WHEN I TOLD MY SON that Otto the Great, founder of the Holy Roman Empire, was his 37th great grandfather—descended from my Granny, he said:
“Well, that was a big fall—from Holy Roman Emperor to hillbilly.”
My son is a smart mouth.
I decline to say from where he inherited that, except to say he doesn’t need ancestry.com to trace it.
Otto I (912-973) was a German king who united much of what is now Central Europe into what became known as the Holy Roman Empire.
He fought a lot.
It doesn’t seem like people cared much for him.
Even his brother Henry rebelled against him.
Granny, on the other hand, was well loved.
She was a coal miner’s wife who raised a family in a hollar outside the tiny town of Tunnelton, West Virginia.
I have no idea how her family made the transition from Holy Roman Emperor to hillbilly.
My cousin Sandy Thomas is still monkeying around the family tree, and will probably be hanging out there for many more months. Hopefully, by the end of the year we will be able to trace the trail and get some kind of an understanding about what happened.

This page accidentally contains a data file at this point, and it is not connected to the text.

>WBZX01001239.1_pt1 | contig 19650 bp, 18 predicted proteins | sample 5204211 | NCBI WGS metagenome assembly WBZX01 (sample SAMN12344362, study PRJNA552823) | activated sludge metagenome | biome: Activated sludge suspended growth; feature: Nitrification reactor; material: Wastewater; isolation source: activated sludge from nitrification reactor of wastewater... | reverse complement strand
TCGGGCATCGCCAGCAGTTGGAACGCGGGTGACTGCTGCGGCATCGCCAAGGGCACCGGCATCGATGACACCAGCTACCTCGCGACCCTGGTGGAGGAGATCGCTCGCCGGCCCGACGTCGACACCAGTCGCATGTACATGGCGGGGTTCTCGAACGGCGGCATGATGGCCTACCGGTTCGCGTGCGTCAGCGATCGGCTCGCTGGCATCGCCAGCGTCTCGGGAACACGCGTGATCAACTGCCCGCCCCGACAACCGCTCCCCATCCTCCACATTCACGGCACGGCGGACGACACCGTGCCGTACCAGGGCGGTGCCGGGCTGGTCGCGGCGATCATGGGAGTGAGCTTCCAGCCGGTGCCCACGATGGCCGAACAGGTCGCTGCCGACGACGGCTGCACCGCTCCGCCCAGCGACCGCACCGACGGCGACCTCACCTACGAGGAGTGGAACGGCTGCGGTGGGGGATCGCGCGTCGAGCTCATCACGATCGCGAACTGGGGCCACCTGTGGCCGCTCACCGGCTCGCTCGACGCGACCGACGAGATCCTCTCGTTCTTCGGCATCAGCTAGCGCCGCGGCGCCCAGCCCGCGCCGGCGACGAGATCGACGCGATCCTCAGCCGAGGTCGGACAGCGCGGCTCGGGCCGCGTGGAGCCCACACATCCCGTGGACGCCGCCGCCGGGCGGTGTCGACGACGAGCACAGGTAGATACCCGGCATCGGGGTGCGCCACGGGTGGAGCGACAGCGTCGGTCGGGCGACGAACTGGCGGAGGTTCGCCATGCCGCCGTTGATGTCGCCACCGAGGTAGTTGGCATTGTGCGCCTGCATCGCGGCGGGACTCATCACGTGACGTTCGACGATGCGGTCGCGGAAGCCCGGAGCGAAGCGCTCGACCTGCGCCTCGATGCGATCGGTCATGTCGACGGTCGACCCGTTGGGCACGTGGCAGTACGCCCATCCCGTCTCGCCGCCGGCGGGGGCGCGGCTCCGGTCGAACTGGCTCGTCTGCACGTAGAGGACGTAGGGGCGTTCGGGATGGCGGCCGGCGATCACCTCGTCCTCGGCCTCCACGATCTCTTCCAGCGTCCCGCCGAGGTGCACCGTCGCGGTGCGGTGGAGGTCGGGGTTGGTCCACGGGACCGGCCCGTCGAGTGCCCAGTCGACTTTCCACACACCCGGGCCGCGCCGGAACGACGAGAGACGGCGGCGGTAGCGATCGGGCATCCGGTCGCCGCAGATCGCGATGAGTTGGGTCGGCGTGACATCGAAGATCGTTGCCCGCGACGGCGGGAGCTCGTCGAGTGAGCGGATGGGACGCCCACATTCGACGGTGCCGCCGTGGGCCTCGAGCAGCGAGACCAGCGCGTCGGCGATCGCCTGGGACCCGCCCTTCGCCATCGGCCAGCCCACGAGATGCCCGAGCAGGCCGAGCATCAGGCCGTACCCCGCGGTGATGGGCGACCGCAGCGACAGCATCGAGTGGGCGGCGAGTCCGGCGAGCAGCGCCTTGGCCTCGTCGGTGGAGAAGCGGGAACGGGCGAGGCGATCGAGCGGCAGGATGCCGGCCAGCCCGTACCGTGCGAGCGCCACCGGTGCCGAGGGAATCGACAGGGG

At this point, I find myself thinking about the way my son phrased his quip. As though the family had suffered a fall from grace.
I don’t know much about Otto.
But I know a lot about Granny. She moved into our house after Grandpap died, before I was a teenager. It became her home base.
I know scores of grandparents. Some of them very well—grandparents I love dearly. Perhaps someday I’ll be a grandparent, too. (No rush, kids. Take your time. I got a dog.)
What I can tell you about Granny is this: Of all the grandparents I have ever known in my lifetime, no grandparent was ever loved by her grandchildren more than Granny.
She had over a dozen grandkids. And they all fought to have her come and visit. There was a pitched battle to gain the pleasure of her company on holidays such as Christmas and Thanksgiving.
I wonder if the grandkids of Otto the Great loved him like that.
If not, so what if he unified Central Europe?
If he didn’t unify his family, what’s so great about him?
“Three things will last forever—faith, hope, and love—and the greatest of these is love” (1 Corinthians 13:13, NLT).
The greatest of these is not unifying Central Europe.
With that in mind, I’m taking a knee for Granny the Great (1908-1979), unifier of the clans Williams, Miller, Thomas, and Clark.
Love it when you write about family. I think Granny’s are the best. We are lucky to have had our Granny’s.